Giving—sacrificing—is how we love.

The people served by Community Resource Center need our love.

Like the Pilgrims:

out of their element

in transition

trying to survive.

They depend upon us.

When the collection plate comes around in just a few moments, reach pretty deep down and give.

My wife Catherine is CRC’s Senior Director of Business Operations. She’s the number two person at the organization. She’s been there over seven years.

I know CRC. I know what they do; I know how they do it.

They do what they’re supposed to do. They are faithful to their mission. They love.

Help them do that.

And with me—with all of us tonight—in so doing be thankful for the divine, ever renewing source of all love, which allows us, through the specific act of giving, to honor it, to know it better, and to become be more like it.


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  • Allie

    Happy Thanksgiving to all y’all! I’m between family gatherings right now.

    My husband really doesn’t like turkey, so last night we went out for Chinese food so he could mentally ready himself for the day. The young man who owns the Chinese restaurant is spending his first Thanksgiving in this country. My husband said he would probably be eating better than we would, but no, he is eating traditional American turkey and dressing. He was very pleased with the idea, and his joy, like a child’s, at the newness of the old holiday, made it brighter in our eyes. I’m very grateful to be here, and very grateful that he’s here too!

  • I love this. Thank you, Allie.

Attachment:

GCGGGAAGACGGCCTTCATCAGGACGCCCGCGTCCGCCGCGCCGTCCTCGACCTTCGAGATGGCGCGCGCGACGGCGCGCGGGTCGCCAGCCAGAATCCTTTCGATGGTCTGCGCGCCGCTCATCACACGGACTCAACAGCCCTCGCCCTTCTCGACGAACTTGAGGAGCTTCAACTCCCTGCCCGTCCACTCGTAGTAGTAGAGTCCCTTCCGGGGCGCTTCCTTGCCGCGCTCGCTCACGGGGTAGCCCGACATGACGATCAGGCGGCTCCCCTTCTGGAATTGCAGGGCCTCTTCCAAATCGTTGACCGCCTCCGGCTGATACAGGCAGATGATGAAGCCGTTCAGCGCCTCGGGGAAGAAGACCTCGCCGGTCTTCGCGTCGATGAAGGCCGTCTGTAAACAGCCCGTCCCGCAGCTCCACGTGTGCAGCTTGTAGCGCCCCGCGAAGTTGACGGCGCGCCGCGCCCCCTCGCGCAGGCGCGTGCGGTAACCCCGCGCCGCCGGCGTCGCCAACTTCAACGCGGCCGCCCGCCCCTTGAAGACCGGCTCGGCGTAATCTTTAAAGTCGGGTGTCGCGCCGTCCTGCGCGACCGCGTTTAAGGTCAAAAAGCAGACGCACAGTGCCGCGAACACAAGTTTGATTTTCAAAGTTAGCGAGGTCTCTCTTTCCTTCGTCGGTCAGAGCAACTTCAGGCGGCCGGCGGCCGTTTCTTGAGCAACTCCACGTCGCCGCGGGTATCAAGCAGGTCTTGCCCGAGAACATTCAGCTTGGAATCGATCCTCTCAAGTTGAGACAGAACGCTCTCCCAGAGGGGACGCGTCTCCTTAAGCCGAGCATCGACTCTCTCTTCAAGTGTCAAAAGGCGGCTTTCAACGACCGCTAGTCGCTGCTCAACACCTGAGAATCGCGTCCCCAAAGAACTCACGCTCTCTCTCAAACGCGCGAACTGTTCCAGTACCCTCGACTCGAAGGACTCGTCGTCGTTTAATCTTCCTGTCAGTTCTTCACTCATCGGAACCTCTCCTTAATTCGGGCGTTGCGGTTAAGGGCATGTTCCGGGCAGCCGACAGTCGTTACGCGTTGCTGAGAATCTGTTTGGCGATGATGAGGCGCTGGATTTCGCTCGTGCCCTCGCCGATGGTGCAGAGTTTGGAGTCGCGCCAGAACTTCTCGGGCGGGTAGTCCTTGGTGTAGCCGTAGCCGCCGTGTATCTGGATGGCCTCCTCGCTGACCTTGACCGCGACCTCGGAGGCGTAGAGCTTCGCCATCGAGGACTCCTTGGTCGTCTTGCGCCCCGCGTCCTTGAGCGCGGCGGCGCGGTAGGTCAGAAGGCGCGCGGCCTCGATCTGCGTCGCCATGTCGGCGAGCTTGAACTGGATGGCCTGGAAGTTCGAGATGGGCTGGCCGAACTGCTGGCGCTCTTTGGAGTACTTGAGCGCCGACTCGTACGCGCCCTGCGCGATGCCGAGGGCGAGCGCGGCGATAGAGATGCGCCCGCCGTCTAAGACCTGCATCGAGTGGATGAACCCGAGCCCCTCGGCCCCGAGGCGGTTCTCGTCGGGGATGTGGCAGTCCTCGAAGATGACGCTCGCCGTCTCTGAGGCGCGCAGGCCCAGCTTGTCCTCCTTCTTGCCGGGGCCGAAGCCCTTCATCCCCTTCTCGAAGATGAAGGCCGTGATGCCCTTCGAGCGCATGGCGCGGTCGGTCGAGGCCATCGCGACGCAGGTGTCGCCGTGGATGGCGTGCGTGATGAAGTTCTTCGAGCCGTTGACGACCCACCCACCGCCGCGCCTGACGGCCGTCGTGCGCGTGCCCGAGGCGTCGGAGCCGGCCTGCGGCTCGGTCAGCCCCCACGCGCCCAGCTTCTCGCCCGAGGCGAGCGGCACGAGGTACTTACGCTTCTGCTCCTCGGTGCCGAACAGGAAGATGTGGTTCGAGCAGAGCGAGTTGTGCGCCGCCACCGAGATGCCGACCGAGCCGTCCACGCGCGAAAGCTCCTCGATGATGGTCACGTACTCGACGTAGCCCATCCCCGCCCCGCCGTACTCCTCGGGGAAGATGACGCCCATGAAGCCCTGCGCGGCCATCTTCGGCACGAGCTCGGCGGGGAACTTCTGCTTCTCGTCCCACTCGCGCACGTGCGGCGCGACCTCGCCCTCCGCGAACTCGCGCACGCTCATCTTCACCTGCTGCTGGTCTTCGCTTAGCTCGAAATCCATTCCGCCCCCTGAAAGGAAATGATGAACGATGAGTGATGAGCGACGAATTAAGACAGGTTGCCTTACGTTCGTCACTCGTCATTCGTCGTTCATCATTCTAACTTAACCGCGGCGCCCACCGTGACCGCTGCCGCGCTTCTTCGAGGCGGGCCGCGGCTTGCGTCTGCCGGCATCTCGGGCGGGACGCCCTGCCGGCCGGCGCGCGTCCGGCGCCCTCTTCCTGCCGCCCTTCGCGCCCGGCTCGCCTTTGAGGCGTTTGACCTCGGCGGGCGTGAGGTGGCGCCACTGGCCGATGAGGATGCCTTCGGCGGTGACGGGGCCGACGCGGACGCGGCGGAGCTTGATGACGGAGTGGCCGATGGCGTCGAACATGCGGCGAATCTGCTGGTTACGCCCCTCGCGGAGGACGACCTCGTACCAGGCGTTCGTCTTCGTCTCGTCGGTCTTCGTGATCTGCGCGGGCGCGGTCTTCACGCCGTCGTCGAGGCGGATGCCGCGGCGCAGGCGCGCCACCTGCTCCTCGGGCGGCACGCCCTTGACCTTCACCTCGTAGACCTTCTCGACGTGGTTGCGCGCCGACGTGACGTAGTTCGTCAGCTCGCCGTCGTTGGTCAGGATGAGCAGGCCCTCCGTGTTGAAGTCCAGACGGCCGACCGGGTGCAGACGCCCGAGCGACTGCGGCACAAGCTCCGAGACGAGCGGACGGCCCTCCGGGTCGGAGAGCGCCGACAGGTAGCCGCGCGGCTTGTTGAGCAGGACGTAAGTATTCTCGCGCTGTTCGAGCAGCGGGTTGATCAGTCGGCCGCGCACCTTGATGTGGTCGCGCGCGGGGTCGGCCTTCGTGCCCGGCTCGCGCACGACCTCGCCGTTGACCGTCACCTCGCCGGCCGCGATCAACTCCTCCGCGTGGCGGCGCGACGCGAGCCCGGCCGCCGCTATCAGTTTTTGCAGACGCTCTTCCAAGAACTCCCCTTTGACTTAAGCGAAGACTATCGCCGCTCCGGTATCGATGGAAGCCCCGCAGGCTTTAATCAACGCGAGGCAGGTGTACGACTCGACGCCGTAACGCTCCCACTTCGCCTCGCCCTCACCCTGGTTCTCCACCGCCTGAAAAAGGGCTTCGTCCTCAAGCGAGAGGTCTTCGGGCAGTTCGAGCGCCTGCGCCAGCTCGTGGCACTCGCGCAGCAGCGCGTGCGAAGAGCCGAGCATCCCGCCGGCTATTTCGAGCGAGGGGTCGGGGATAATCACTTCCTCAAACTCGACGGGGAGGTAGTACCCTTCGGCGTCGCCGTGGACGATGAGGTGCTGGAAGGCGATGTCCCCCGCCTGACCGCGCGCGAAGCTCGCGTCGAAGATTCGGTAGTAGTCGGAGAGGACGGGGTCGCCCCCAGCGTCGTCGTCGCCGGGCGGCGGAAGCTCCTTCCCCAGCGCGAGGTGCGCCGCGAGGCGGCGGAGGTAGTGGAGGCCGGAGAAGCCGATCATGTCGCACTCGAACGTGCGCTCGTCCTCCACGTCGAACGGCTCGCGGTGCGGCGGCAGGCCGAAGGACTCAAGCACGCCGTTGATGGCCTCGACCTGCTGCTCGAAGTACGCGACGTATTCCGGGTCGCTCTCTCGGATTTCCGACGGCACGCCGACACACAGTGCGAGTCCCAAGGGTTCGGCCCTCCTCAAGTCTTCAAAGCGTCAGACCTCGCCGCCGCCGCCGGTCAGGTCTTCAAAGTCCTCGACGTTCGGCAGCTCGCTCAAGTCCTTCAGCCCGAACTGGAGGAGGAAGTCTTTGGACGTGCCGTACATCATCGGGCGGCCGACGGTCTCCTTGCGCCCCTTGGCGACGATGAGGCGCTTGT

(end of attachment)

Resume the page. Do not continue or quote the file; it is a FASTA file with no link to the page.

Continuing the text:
• Donald Rappe

    I’m grateful that I was awakened from a sound sleep at one this afternoon by a call from my (honorary or latina) granddaughter L. inviting my wife and me to her home this evening for a fiesta meal. We were looking forward to a peaceful meal a casa, but, now this sounds better. We will be surrounded by the ruckus of a fairly large family which has entered into a mutual adoption with us. The giving is two sided and I call it love.

  • Donald Rappe

    Just checking to see if after 30 minutes of work I have been able to change my picture. I have tired of seeing my one and only black eye.

  • You’re beautiful now, Donald, as ever! (And it’s wonderful to hear about your new, unplanned Thanksgiving blessings.)

  • A’isha

    John, I’m so glad you got to talk about pilgrim belt buckles. That’s just too awesome! But my favorite line in this whole post? “Giving is love put into action.” That’s what I’ve been thinking of so much lately as I deliver food to more and more people. I scrounged up a full box of food from the freezer and cupboards last night to take to a family that had absolutely nothing. Nothing. No food for Thanksgiving, let alone the regular days. And as my son carried this box up the steps to their tiny trailer, I thought, “I’m showing my kids the real way to love people.” Because honestly, I love those people. James was his name. His mom is Lydia. And my first thought today as I drove to my parents’ house was “I should drop one of these pies off at their house.” I love those people!

  • sylvia